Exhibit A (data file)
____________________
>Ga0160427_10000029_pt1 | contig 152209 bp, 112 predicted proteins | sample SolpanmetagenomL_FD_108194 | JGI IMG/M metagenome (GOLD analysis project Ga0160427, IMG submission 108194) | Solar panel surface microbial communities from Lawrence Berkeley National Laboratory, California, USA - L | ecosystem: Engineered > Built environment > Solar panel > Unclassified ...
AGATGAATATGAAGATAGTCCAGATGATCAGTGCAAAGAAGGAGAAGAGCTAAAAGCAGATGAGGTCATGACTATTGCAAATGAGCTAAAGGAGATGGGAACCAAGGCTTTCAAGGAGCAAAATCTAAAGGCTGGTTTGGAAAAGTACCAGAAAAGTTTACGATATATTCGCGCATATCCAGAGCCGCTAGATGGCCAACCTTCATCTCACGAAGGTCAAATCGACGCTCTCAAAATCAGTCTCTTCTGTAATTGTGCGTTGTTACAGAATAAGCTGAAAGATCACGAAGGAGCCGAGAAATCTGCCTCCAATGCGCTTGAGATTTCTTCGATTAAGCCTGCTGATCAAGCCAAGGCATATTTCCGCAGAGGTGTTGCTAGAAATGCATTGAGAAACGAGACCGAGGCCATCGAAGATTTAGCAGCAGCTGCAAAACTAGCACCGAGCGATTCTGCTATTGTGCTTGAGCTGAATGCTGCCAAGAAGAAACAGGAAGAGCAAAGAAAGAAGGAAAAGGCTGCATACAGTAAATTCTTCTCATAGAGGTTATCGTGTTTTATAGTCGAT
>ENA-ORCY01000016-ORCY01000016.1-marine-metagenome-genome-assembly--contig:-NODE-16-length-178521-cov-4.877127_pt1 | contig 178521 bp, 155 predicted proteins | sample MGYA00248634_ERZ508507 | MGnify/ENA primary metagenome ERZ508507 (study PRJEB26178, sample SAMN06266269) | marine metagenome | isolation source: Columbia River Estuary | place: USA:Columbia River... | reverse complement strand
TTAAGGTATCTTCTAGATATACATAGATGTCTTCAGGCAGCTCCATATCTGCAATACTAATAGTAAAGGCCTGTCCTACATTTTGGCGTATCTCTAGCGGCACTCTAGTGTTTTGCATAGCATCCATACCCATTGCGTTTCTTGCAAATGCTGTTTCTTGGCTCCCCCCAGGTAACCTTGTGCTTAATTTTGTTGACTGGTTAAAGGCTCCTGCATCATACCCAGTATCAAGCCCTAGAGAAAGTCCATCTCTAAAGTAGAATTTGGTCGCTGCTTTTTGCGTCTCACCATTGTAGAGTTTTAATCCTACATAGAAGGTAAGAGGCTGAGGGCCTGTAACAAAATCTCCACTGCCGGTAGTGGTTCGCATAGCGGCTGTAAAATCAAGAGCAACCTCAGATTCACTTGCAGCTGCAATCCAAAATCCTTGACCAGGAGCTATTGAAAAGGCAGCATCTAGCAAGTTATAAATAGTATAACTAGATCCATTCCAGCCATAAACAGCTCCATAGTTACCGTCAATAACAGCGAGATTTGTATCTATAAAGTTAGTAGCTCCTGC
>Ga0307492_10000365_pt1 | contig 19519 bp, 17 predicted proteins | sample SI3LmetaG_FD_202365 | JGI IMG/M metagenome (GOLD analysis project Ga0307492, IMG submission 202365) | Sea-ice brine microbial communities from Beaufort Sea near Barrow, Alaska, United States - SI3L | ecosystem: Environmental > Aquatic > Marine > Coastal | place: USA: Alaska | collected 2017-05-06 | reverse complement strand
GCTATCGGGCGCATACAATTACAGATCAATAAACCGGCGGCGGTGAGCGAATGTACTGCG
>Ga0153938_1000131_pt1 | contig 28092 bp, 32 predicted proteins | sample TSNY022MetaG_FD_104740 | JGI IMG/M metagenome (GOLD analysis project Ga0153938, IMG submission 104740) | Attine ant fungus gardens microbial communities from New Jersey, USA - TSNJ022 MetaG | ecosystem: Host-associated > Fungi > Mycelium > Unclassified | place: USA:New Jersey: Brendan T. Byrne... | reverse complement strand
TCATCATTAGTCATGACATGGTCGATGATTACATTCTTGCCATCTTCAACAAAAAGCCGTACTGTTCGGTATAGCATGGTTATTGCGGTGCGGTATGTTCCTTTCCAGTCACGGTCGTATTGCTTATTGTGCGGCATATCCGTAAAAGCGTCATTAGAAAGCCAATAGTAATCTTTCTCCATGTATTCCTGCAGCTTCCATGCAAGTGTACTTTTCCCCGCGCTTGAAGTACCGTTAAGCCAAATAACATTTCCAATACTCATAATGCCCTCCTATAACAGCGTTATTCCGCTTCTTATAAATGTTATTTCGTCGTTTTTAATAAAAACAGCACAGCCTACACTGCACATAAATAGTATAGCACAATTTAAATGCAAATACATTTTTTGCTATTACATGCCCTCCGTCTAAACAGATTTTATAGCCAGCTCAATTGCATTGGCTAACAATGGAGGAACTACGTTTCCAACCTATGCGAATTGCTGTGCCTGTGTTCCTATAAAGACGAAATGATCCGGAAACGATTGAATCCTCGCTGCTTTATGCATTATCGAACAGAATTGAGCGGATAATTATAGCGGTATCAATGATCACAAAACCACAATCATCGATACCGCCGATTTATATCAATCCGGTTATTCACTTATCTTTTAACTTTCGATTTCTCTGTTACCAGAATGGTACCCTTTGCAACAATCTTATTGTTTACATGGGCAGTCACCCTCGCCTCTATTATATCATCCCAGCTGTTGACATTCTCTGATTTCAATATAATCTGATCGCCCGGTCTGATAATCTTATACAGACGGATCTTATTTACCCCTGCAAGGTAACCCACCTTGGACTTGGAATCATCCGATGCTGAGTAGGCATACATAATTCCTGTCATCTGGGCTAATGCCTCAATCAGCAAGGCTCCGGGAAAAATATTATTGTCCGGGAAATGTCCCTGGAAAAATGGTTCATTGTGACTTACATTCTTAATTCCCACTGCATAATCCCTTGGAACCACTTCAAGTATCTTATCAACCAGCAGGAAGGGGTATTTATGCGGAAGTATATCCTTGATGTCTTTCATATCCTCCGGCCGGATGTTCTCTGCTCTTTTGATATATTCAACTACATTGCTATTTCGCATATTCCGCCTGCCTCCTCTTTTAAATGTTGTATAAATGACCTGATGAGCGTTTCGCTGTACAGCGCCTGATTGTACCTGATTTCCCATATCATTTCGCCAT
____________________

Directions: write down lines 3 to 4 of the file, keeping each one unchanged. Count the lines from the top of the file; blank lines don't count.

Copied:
>ENA-ORCY01000016-ORCY01000016.1-marine-metagenome-genome-assembly--contig:-NODE-16-length-178521-cov-4.877127_pt1 | contig 178521 bp, 155 predicted proteins | sample MGYA00248634_ERZ508507 | MGnify/ENA primary metagenome ERZ508507 (study PRJEB26178, sample SAMN06266269) | marine metagenome | isolation source: Columbia River Estuary | place: USA:Columbia River... | reverse complement strand
TTAAGGTATCTTCTAGATATACATAGATGTCTTCAGGCAGCTCCATATCTGCAATACTAATAGTAAAGGCCTGTCCTACATTTTGGCGTATCTCTAGCGGCACTCTAGTGTTTTGCATAGCATCCATACCCATTGCGTTTCTTGCAAATGCTGTTTCTTGGCTCCCCCCAGGTAACCTTGTGCTTAATTTTGTTGACTGGTTAAAGGCTCCTGCATCATACCCAGTATCAAGCCCTAGAGAAAGTCCATCTCTAAAGTAGAATTTGGTCGCTGCTTTTTGCGTCTCACCATTGTAGAGTTTTAATCCTACATAGAAGGTAAGAGGCTGAGGGCCTGTAACAAAATCTCCACTGCCGGTAGTGGTTCGCATAGCGGCTGTAAAATCAAGAGCAACCTCAGATTCACTTGCAGCTGCAATCCAAAATCCTTGACCAGGAGCTATTGAAAAGGCAGCATCTAGCAAGTTATAAATAGTATAACTAGATCCATTCCAGCCATAAACAGCTCCATAGTTACCGTCAATAACAGCGAGATTTGTATCTATAAAGTTAGTAGCTCCTGC